In May, I visited Vietnam and met with university students. After a week of being love-bombed by Vietnamese, who told me how much they admire America, want to work or study there, and have friends and family living there, I couldn’t help but ask myself: “How did we get this country so wrong? How did we end up in a war with Vietnam that cost so many lives and drove them into the arms of their most hated enemy, China?”
It’s a long, complicated story, I know, but a big part of it was failing to understand that the core political drama of Vietnam was an indigenous nationalist struggle against colonial rule — not the embrace of global communism but the interpretation we imposed on it.
The North Vietnamese were both communists and nationalists — and still are. But the key reason we failed in Vietnam was that the communists harnessed the Vietnamese nationalist narrative much more effectively than our South Vietnamese allies, who were too often seen as corrupt or illegitimate. The North Vietnamese managed to win (with the help of brutal coercion) more Vietnamese support not because most Vietnamese bought into Marx and Lenin but because Ho Chi Minh and his communist comrades were perceived to be the more authentic nationalists.
I believe something loosely akin to this is afoot in Iraq. The Islamic State, with its small core of jihadis, was able to seize so much non-jihadi Sunni territory in Syria and Iraq almost overnight not because most Iraqi and Syrian Sunnis suddenly bought into the Islamist narrative of the Islamic State’s self-appointed caliph. Most Iraqi and Syrian Sunnis don’t want to marry off their daughters to a bearded Chechen fanatic, and more than a few of them pray five times a day and like to wash it down with a good Scotch.
They have embraced or resigned themselves to the Islamic State because they were systematically abused by the pro-Shiite, pro-Iranian governments of Bashar Assad in Syria and Prime Minister Nouri al-Maliki in Iraq — and because they see the Islamic State as a vehicle to revive Sunni nationalism and end Shiite oppression.
The challenge the United States faces in Iraq is trying to defeat the Islamic State in tacit alliance with Syria and Iran, whose local Shiite allies are doing a lot of the fighting in Iraq and Syria. Iran is seen by many Syrian and Iraqi Sunnis as the “colonial power” dominating Iraq to keep it weak.
Obsessed with communism, America intervened in Vietnam’s civil war and took the place of the French colonialists. Obsessed with jihadism and 9/11, are we now doing the bidding of Iran and Syria in Iraq? Is jihadism to Sunni nationalism what communism was to Vietnamese nationalism: a fearsome ideological movement that triggers emotional reactions in the West — deliberately reinforced with videotaped beheadings — but that masks a deeper underlying nationalist movement that is to some degree legitimate and popular in its context?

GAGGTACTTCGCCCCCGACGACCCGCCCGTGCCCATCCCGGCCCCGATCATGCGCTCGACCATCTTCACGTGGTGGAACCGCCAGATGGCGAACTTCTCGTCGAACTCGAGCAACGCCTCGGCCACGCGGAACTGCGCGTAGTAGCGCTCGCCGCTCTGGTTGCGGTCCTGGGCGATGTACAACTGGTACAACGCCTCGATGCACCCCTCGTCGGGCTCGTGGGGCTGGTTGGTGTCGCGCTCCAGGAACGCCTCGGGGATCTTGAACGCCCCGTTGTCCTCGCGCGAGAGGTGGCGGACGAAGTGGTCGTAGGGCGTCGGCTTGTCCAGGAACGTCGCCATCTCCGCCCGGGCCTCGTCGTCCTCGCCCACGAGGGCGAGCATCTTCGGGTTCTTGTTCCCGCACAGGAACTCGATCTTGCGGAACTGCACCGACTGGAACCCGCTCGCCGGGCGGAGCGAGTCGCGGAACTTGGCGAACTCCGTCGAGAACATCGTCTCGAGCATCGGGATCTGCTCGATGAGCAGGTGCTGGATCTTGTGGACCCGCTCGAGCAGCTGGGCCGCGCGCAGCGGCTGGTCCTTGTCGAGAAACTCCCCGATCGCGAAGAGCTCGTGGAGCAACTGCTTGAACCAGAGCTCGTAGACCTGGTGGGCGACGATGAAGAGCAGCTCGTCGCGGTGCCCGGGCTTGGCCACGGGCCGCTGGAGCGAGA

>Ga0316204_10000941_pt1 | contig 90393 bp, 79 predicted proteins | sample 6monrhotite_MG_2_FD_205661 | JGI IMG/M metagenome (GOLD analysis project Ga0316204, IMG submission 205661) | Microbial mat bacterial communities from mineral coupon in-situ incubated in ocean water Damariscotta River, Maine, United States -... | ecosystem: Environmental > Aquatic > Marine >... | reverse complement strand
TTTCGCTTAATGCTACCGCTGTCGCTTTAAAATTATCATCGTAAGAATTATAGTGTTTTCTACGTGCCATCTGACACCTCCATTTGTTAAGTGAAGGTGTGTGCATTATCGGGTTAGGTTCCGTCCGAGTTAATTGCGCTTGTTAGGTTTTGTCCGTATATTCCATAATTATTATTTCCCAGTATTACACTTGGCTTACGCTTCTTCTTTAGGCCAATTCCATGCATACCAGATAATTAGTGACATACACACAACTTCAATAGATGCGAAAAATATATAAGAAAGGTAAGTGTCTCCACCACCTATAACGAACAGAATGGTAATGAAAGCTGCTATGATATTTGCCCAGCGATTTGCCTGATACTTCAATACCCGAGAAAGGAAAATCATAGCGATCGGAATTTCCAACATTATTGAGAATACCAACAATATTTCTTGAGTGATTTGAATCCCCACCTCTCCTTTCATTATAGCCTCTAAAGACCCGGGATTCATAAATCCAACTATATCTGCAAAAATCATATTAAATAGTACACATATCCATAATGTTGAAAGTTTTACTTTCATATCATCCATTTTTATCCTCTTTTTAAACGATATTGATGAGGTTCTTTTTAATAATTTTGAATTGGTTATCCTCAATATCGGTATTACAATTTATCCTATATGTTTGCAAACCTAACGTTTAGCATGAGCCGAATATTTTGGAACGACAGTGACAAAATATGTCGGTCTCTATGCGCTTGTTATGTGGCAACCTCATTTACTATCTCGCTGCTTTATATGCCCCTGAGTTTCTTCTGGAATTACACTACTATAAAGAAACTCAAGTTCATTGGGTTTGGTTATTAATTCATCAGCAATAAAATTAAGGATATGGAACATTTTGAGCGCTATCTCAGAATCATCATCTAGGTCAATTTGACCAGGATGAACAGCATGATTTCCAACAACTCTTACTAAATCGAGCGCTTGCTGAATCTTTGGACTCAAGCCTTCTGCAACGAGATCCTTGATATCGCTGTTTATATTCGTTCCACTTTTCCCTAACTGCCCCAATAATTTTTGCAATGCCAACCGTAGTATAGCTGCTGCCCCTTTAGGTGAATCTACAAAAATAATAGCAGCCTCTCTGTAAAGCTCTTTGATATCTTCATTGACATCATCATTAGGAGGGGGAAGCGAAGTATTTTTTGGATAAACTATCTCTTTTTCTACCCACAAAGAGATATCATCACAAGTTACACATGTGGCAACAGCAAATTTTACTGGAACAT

I wonder what would have happened had the Islamic State not engaged in barbarism and declared: “We represent the interests of Syrian and Iraqi Sunnis who have been brutalized by Persian-directed regimes of Damascus and Baghdad. If you think we’re murderous, then just Google ‘Bashar Assad and barrel bombs’ or ‘Iraqi Shiite militias and the use of power drills to kill Sunnis.’ You’ll see what we faced after you Americans left. Our goal is to secure the interests of Sunnis in Iraq and Syria. We want an autonomous ‘Sunnistan’ in Iraq just like the Kurds have a Kurdistan — with our own cut of Iraq’s oil wealth.” That probably would have garnered huge support from Sunnis everywhere.
The Islamic State’s magazine, Dabiq, recently published an article, “Reflections on the Final Crusade,” (transcribed by the Middle East Media Research Institute), which argued that America’s war on the Islamic State only serves the interests of America’s enemies: Iran and Russia. It quotes U.S. strategists as warning that Iran has created a “Shia-belt from Tehran through Baghdad to Beirut,” a threat much greater than the Islamic State.
Then why did the Islamic State behead two U.S. journalists? Because it is a coalition of foreign jihadis, local Sunni tribes and former Iraqi Baath Party military officers. I suspect the jihadis in charge want to draw the U.S. into another “crusade” against Muslims — just like Osama bin Laden — to energize and attract Muslims from across the world and to overcome their main weakness, namely that most Iraqi and Syrian Sunnis are attracted to the Islamic State simply as a vehicle of their sectarian resurgence, not because they want puritanical/jihadist Islam. There is no better way to get secular Iraqi and Syrian Sunnis to fuse with the Islamic State than have America bomb them all.
The Islamic State needs to be contained before it destabilizes islands of decency like Jordan, Kurdistan and Lebanon. But destroying it? That will be hard, because it’s not just riding on some jihadi caliphate fantasy but also on deep Sunni nationalist grievances. Separating the two is the best way to defeat the Islamic State, but the only way to separate mainstream Sunnis from jihadists is for mainstream Sunnis and Shiites to share power, to build a healthy interdependency from what is now an unhealthy one.
Chances of that? Very low. I hope President Barack Obama has thought this through.
* New York Times columnist
The New York Times
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